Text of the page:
After escaping many of the cat’s attempts to catch and kill him (who continues to think the cat’s playing — maybe even being helpful — long after the reader knows better), Aspie Mouse almost gets caught by this ultimate “bully” — except another “Aspie” saves the day. Even after being “rescued,” Aspie Mouse still isn’t sure whether Brilli is all that mean — might she be playing after all? Brilli makes one last attempt to catch Aspie Mouse, but fails, after which she’s sent away to a strange circus. Bobby (the human household boy) and Aspie Mouse figure out they can read each others’ minds, at least to some degree. Brilli can read both Aspie Mouse’s & Bobby’s minds perfectly, but she’s disgusted that the boy bonds better with Aspie Mouse than with her, while both Aspie Mouse & Bobby get better at reading Brilli’s mind, or at least her feelings, as the chapter progresses.

Notes for Chapter C, “There Goes the Smartest Cat That Ever Lived

As with Chapter B, Chapter C is entirely new for these Adventures. What’s unusual is that our hero, Aspie Mouse — who rejects any claim to that title of “hero” — does not appear until the bottom of Page 12, 40% of the way into this 30-page chapter. This delay allows readers a chance to get to know the human family that will be sharing space with Aspie Mouse for five chapters (B-G) — more than half of this graphic novel. Also, the long delay gives readers insight into how the home is “prepared” for Aspie Mouse’s arrival — specifically, how horrid the new cat in the house, Brilli is, as she systematically eliminates all other mice from the house by disgusting means before Aspie Mouse gets there.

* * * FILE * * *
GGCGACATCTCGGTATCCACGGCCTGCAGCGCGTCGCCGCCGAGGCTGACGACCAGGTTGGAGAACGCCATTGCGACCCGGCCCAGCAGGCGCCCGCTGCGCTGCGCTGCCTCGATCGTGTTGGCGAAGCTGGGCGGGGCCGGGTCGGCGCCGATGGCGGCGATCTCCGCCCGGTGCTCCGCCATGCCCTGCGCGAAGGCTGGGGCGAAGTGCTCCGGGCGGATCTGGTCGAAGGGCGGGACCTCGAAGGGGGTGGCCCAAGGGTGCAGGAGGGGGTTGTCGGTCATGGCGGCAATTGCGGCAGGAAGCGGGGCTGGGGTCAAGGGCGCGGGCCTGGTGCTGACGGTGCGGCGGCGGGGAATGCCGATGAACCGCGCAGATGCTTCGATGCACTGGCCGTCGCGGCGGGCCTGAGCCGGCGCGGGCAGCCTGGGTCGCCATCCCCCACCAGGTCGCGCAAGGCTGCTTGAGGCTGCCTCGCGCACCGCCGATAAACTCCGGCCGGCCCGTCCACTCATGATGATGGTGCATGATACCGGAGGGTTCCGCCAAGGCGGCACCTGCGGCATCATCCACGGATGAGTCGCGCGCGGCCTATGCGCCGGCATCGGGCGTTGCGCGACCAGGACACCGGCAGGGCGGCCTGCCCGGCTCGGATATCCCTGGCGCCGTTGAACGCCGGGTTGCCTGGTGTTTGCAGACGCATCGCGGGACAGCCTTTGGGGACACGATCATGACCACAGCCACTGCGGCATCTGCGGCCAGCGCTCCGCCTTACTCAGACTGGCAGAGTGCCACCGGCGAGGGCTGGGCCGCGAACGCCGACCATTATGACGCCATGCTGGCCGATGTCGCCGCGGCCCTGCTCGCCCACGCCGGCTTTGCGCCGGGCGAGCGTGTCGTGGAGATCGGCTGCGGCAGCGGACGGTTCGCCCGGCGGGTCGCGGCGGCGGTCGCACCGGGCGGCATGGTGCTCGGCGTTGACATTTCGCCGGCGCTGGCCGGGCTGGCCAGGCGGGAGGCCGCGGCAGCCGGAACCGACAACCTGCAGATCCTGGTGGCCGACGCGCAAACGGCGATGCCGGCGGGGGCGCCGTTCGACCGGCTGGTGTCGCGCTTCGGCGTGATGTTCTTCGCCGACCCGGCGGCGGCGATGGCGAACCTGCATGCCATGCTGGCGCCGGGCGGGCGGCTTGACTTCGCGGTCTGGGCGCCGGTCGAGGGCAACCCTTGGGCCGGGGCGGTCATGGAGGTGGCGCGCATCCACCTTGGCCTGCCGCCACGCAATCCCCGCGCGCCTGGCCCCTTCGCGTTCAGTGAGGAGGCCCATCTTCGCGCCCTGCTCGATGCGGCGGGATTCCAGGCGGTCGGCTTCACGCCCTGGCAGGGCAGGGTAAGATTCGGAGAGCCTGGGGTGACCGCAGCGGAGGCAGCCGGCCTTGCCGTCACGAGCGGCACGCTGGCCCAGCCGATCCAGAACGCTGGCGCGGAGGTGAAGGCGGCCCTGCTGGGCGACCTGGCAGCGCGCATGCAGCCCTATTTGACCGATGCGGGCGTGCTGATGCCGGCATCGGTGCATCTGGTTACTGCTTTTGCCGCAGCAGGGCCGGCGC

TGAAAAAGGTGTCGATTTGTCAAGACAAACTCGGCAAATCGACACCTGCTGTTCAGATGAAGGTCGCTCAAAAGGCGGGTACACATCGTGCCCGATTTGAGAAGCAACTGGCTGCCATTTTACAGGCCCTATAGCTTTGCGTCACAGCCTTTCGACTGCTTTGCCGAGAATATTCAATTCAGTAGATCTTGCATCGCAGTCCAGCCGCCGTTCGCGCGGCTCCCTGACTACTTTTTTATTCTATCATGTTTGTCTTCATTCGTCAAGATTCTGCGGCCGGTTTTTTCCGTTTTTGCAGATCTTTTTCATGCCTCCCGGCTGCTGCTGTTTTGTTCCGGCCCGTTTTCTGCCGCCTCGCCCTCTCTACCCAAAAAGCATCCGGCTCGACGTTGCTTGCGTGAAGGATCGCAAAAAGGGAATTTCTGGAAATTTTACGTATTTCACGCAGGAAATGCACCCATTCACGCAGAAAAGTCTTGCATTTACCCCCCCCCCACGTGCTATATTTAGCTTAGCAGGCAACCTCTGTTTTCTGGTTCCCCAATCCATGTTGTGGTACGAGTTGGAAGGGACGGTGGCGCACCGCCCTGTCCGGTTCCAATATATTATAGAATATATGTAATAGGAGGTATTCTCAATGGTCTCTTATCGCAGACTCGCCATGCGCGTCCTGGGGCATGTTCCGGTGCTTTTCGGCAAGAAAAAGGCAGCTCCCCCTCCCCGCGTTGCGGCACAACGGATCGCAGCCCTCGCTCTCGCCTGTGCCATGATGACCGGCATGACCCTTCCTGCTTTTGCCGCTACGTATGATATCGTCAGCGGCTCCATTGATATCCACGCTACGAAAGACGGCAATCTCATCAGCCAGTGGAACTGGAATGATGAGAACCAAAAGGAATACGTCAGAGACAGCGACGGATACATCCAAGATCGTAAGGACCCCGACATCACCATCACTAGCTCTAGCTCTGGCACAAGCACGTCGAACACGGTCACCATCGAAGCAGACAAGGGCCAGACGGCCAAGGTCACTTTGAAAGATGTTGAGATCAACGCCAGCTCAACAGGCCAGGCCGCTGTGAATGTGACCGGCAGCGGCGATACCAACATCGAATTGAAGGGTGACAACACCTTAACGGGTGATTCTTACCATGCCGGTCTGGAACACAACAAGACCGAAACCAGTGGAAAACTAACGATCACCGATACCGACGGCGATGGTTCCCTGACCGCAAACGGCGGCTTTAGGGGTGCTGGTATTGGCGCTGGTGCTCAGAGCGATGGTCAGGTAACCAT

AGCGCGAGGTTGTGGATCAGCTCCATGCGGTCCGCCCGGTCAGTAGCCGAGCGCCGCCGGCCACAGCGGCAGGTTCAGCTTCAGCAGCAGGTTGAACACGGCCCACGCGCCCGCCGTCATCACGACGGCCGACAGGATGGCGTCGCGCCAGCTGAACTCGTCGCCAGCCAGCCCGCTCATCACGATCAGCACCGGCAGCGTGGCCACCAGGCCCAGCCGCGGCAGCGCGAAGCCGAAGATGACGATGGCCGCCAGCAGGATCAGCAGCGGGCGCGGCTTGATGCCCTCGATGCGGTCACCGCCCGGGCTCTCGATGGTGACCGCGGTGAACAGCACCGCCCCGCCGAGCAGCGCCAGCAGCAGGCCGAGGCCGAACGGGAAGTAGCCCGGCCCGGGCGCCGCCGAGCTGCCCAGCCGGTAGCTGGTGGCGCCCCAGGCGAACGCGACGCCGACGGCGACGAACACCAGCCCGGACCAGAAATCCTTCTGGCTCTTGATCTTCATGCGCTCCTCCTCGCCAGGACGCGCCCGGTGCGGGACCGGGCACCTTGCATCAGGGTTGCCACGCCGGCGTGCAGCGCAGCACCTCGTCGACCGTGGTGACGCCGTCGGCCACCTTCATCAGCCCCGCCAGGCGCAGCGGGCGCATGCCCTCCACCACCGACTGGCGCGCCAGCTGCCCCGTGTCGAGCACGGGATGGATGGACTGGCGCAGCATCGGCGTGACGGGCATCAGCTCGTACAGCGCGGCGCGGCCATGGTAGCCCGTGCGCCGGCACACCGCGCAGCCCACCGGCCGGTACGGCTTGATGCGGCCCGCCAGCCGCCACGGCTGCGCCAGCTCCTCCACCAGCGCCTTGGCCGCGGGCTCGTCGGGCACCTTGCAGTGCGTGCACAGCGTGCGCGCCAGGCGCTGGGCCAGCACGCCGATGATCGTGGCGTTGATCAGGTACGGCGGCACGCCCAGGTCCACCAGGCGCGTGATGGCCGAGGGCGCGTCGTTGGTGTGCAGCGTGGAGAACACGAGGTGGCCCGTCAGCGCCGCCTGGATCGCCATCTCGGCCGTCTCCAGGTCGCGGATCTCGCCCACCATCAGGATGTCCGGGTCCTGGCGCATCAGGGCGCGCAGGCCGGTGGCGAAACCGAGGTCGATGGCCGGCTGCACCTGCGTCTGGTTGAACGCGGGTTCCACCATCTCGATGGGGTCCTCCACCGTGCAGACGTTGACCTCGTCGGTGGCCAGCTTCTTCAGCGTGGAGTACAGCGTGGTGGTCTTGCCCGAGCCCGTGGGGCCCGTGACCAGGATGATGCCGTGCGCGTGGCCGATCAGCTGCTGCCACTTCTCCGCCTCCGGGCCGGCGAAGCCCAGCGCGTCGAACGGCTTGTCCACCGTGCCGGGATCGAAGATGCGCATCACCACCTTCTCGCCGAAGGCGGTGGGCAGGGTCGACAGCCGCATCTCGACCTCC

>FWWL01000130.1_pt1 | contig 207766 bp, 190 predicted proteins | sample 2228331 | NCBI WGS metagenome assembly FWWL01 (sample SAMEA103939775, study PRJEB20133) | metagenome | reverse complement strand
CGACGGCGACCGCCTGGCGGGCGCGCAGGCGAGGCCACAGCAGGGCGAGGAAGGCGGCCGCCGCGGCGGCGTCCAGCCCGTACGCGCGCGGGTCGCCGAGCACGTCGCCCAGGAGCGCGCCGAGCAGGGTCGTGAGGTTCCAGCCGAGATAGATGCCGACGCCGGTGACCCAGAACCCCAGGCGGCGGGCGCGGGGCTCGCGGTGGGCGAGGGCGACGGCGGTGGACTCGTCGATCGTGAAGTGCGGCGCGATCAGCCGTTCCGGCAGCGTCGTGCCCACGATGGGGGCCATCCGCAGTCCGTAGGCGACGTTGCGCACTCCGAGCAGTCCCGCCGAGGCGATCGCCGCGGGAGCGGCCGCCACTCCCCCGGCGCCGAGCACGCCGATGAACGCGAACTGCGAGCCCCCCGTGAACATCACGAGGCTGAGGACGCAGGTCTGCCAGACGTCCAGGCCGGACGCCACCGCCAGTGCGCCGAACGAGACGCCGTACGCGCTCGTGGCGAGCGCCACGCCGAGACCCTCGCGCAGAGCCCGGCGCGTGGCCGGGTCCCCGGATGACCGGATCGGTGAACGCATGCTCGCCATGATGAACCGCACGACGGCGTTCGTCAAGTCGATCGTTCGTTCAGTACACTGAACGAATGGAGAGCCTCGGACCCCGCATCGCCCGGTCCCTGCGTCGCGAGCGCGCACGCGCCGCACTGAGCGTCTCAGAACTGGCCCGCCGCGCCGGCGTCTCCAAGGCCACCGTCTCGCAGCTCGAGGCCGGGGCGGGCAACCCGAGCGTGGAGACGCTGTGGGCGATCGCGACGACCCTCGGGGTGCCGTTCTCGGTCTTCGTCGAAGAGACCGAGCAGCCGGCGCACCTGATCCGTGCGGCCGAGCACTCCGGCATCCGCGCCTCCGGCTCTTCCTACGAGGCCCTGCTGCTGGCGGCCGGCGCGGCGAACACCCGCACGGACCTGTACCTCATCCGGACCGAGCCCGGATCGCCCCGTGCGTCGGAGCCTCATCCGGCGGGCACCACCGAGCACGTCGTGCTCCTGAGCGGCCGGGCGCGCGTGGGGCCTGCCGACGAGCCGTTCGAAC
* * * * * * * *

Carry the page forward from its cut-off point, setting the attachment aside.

Basic plot: A family of four humans (the Castelluzo’s) is given a cat by an elderly neighbor (Fumio Nakamura), because the neighbor is moving to assisted living. Two of the humans — the neighbor and the son Bobby — are identified as Autistic. The cat Brilli has a different mental health challenge — antisocial personality disorder — which shows up when she rids the house of mice in really cruel ways. Aspie Mouse, fresh from graduating from the mouse “MIT,” moves in — liking that it has a cat and (now) no other mice. He disregards the concerns for our hero’s safety expressed by a Neurotypical mouse, #83, one of the few who escaped Brilli and is now living next door. #83 will continue to befriend and pursue Aspie Mouse as a potential mate throughout Chapters C-G.